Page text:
Food Allergies


Food Allergies and Fibromyalgia

By Elisabeth Deffner

Could your fibromyalgia symptoms be exacerbated by a food allergy?

LaWanda Sutherland believes hers were.

Diagnosed with FM three years ago, Sutherland, 41, took a food allergy test that revealed allergies to eggs, dairy, wheat, and yeast - which, together, comprised a major part of her diet. She had no idea she was allergic to any of them.

For two months she eliminated them from her diet, sustaining herself mainly on fruits, vegetables, and soy.

"That really, really helped" says the Florida resident.

That’s no surprise to John Kernohan, director of the North American facility of York Nutritional Laboratories.

"When it comes to fibromyalgia, we have seen great success" he says. "Sleepless nights, muscle and joint pain, the fatigue - all of that we find being eliminated and or greatly improved by identifying and removing allergic foods."

York uses ELISA technology - the same technology some laboratories use for screening HIV antibodies—to search for IgG antibodies attaching to certain foods. This is a different kind of allergy than most people are familiar with.

"In my opinion and experience, when the vast majority of people think of food allergy, they’re thinking of a classic or immediate-onset food allergy caused by an antibody called IgE" says Kernohan. "Those are considered 'permanent allergies'."

"It’s typically a single food, typically foods people rarely eat, and it only occurs in approximately 2-3% of the general population. It’s more prominent in pediatrics than adults.”"

The other kind of allergy, however, involves foods people regularly eat. The body’s reaction to a hidden food allergy is not immediate, but can take two hours to two days to occur. This kind of allergy - the kind Sutherland was tested for - is present in an estimated 45-60% of the population.

In these cases, "there are elevated levels of the IgG antibody circulating in the blood system" explains Kernohan. "When partially undigested food proteins get into the bloodstreams, elevated IgG antibody levels attach to those foods."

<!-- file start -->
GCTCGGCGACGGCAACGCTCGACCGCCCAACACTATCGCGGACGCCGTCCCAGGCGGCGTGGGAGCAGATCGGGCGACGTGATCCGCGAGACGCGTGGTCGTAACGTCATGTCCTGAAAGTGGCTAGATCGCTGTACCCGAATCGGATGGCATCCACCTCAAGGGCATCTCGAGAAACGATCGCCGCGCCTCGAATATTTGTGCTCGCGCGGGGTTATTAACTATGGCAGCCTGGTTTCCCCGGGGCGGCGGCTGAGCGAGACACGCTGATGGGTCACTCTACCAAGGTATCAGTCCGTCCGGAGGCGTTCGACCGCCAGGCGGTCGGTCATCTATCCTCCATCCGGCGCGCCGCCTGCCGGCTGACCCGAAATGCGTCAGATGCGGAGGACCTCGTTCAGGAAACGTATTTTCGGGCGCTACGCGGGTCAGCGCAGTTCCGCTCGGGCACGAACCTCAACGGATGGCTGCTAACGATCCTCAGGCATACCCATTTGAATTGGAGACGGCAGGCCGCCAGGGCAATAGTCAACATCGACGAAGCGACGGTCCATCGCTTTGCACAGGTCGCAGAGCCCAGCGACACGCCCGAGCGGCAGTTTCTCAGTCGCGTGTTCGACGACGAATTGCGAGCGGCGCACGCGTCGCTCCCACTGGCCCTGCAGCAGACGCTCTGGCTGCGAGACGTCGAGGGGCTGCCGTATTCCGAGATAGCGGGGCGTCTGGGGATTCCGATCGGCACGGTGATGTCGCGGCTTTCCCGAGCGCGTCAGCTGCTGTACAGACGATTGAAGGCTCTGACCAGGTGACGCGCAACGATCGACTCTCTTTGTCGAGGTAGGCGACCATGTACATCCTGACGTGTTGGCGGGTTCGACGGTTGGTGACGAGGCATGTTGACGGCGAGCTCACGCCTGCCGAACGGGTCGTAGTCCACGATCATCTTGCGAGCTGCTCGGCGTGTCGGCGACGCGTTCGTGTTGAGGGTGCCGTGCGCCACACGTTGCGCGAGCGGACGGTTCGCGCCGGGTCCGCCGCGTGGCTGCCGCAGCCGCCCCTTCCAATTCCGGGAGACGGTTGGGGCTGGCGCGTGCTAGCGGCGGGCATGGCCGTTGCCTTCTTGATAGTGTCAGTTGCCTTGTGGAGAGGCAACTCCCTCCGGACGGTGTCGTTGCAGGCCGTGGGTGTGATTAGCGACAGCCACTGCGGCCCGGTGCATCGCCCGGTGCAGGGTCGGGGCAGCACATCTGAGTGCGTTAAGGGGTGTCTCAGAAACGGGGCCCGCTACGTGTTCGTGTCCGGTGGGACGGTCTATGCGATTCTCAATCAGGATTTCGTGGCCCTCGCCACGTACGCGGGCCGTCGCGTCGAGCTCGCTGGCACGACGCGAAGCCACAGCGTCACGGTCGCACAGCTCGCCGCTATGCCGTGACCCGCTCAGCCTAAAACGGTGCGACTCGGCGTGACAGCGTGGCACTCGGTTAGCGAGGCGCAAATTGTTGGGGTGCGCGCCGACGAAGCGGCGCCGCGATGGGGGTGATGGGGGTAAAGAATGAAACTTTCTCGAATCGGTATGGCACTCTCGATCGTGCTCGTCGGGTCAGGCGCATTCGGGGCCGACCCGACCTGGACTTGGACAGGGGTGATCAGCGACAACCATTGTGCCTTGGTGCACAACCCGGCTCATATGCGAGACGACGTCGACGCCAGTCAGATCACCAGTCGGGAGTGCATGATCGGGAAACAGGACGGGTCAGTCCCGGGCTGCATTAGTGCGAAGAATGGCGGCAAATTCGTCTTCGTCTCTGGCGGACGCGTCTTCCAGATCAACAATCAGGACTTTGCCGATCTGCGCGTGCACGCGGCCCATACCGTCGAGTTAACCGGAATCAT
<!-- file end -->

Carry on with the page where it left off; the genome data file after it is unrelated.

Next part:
The typical "skin scratch test" is not capable of detecting this type of allergy. For the IgG test, clients prick their finger and send the blood sample to the lab, where it is tested on up to 113 different foods.

There are eight common foods that often elicit IgG reactions. Among them are gluten, cow’s milk, and soy.

But individuals with hidden food allergies have different triggers. One person may be allergic to gluten, another to lettuce. And because so many of us have limited diets - the dishes on the menu might change, but not the ingredients in those dishes - we are constantly causing ourselves allergic reactions.

More than 118 conditions or symptoms are provoked or caused by hidden food allergies, including conditions as varied as fibromyalgia and arthritis, asthma and some types of cancer, headaches and weight gain.

The good news is that hidden food allergies may not be permanent. After an elimination period of several months, the IgG levels in the blood subside, and clients can reintroduce into their diet 86-100% of the foods to which they had been reactive.

Sutherland slowly reintroduced her reactive foods into her diet, one at a time. Now those foods are part of her diet again, although she is careful not to overindulge.

For instance, she makes her own bread, even grinding the wheat herself, and eats it without feeling any exacerbation of her FM symptoms - fatigue, muscle aches, and sleep difficulties. If she eats too much store-bought bread, however, she notices a difference in how she feels.

"I tell anybody about this test" she says. "I’ve actually recommended it not only to fibromyalgia patients but to other patients who say, ‘I don’t know what’s wrong with me."

"[I tell them], 'Maybe you have a food allergy. You need to try this test'."

You can learn more about York Nutritional Laboratories at


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